Being the second part of an article on two significant records released in Germany in 1970
The story of Amon Dűűl and its breakaway group Amon Dűűl II is as complex as the relationships in a political commune of passionate polyamorous drop-outs. Which was, of course, more-or-less what the Munich-based tribe was. In the brilliantly unhinged collection of Lester Bangs writing entitled Psychotic Reactions and Carburettor Dung, Space Captain Bangs describes Amon Dűűl II as “a crazed Gothic-Germanic teenage horror movie fan refraction of the whole early murky psychedelic fuzz tone feedback modal music fad.” And who would dare argue with that?
Not Julian Cope. The Arch Drude is a huge fan of the band, and particularly the album that brought them into the dens of the UK underground scene, the double-album Yeti. The cover is both a statement and a warning: against a colourful psychedelic background we see “Shrat the bongo-player, with his weird low forehead and a strange peasant dress, wielding a huge scythe across a field of bright yellow ground fog; the Grimreaper as a Krautrocker” (Krautrocksampler, p.62).
Yeti is an album of two parts, though there is a consistent feel throughout; a bunch of hippie flower-dancers infiltrated by glowering members of a bikie gang, all knocking back Schnapps spiked with acid.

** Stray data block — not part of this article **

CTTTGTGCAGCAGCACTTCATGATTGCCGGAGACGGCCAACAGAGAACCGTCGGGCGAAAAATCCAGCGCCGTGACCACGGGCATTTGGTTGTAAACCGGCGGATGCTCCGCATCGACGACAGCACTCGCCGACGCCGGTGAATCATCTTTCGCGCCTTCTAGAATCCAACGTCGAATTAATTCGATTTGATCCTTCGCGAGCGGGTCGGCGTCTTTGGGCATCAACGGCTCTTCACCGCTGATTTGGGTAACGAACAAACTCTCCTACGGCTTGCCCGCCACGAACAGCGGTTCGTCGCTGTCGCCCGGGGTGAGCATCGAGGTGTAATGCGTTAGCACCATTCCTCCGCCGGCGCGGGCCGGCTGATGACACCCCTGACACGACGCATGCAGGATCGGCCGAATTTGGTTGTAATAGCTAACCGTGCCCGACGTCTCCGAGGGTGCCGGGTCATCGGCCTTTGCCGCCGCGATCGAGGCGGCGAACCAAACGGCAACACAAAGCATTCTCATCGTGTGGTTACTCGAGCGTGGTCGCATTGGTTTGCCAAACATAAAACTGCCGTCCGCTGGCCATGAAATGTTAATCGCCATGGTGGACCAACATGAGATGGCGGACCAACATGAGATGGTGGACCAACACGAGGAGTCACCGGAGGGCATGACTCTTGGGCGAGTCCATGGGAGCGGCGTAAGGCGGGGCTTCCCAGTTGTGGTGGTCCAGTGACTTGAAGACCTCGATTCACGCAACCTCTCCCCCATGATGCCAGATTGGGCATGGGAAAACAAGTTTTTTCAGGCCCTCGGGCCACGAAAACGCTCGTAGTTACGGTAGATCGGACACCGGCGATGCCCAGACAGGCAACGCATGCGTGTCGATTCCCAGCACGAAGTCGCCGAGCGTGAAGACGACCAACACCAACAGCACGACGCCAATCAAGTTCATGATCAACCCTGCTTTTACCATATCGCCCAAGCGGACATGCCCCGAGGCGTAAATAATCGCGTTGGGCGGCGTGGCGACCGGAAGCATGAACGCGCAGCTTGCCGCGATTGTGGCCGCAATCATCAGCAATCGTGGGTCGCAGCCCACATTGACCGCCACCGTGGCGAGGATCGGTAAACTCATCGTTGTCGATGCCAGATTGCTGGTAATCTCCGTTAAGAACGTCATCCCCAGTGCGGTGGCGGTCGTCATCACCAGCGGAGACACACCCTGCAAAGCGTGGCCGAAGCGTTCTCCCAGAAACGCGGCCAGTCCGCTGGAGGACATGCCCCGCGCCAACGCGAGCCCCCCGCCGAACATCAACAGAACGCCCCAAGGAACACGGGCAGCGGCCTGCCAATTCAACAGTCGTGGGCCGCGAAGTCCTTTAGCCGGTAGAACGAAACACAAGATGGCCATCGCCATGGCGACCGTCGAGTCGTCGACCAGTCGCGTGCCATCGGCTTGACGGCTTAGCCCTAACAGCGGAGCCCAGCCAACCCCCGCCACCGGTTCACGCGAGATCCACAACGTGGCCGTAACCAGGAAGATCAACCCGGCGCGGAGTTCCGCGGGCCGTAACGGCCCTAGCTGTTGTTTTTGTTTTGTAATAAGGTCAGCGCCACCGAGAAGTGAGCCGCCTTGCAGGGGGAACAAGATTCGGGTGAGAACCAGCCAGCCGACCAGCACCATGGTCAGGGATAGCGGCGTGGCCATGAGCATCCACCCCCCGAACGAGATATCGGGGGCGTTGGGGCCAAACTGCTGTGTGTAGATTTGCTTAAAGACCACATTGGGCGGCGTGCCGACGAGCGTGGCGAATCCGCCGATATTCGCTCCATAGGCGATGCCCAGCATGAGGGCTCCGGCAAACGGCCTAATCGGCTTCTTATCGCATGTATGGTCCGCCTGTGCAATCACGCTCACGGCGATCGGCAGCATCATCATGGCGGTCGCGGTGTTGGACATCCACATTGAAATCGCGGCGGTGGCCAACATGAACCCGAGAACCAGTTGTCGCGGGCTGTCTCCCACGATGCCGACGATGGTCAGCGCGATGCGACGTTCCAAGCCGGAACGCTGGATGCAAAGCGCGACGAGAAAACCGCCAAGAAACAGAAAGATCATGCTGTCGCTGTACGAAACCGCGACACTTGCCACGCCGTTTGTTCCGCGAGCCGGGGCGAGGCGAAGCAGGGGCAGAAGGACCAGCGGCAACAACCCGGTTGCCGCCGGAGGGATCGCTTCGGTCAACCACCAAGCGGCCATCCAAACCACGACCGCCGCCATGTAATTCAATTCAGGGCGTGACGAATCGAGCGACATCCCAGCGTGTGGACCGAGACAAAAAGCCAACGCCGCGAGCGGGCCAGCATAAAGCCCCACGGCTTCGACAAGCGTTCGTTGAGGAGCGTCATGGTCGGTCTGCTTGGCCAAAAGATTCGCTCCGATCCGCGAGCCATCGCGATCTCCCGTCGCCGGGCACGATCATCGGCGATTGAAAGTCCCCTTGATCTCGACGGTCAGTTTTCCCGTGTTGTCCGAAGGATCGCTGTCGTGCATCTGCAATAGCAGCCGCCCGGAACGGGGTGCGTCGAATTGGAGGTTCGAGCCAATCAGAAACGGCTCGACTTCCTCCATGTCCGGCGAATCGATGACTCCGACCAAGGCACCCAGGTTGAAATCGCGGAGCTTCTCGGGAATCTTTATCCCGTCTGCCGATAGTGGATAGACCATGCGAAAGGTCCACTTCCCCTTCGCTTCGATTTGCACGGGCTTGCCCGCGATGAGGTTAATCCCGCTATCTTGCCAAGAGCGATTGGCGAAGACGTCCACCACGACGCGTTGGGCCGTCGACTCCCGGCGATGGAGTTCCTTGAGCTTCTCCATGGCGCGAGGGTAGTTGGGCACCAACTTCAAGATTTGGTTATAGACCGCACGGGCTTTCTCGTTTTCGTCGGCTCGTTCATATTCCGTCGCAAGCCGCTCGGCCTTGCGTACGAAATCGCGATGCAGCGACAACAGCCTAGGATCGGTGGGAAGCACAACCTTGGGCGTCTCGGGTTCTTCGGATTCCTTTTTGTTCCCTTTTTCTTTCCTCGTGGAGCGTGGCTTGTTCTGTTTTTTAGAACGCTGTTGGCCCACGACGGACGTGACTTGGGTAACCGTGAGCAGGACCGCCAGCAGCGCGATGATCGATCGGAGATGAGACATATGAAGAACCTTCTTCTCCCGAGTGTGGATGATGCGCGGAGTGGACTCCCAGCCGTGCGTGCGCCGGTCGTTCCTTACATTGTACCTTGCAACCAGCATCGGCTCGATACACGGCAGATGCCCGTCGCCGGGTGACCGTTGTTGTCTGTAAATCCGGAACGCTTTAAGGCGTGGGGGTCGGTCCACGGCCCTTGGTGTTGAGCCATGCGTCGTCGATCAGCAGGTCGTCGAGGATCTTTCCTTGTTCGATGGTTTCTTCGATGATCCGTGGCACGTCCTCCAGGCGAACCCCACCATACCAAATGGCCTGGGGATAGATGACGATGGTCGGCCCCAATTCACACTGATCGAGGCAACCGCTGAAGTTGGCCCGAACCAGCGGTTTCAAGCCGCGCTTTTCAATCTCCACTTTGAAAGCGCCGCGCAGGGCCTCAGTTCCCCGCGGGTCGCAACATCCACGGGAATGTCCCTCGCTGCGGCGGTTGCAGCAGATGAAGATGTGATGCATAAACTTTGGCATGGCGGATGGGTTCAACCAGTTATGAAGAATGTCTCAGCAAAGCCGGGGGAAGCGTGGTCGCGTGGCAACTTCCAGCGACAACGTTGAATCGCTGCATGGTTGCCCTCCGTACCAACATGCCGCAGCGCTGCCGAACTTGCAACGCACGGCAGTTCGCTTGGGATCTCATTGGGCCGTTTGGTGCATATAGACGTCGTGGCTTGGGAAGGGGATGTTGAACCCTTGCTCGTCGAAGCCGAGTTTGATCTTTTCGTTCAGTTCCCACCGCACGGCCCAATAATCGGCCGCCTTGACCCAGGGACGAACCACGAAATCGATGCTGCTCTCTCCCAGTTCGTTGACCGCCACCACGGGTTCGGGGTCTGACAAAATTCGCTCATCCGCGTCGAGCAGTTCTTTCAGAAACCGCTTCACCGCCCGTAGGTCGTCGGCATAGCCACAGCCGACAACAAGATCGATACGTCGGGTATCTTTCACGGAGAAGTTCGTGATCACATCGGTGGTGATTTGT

The first LP is shorter pieces, blasting out of the gate with “Soap Shop Rock”, an off-kilter rocker slapping down a powerful calling card. Bass playing by Dave Anderson (Hawkwind) is great here, and throughout the album. In fact, as you listen you realise “Soap Shop Rock” not exactly a song but the title of a loosely connected suite of pieces, the names of which are as follows:
(a) Burning Sister (3:41)
(b) Halluzination Guillotine (3:05)
(c) Gulp a Sonata (0:45)
(d) Flesh-coloured Anti-aircraft Alarm (5:53)
This last has weird over-wrought vocals, female wailing, and violin, just like the title suggests.
In fact, “weird yet somehow captivating” is a fair description of Yeti. On a personal note, Side 2 is one of my favourite slabs of German indie rock. It pounds and lurches like a lorry at speed, it screeches and wails as if pursued by demon hounds, it thunders and crashes like Teutonic gods brawling on a Friday night. It is wild, shambolic and perfect.
On the second record, Amon Dűűl II slip into their improvisational tie-dyed onesies. Side 3 is the epic title track, a freak-out jam of mind-bending expanse. My advice is to picture yourself in a boat on a river…
The improv continues on the final side with “Yeti talks to Yogi” after which the album closes with the reflective “Sandoz in the rain” where members of the Amon Dűűl collective join in for an extended melodic coda reminiscent of the Amon Dűűl album Paradieswarts Dűűl (which is, incidentally, the only release by the original group you need). It is not easy to categorise the music of Amon Dűűl II on Yeti. But energy, invention, surprise and inspiration explode from the grooves, making it an album you should hear. My mate Steven calls them Amon Dull to wind me up, but if he listened to Yeti he would have to concede there is nothing dull here.
Amon Dűűl II — Yeti Vinyl: Liberty, Germany 1970. Re-issue: Purple Pyramid, 2014 CD: Repertoire Records 1992
MAKE IT COUNT CHECKLIST
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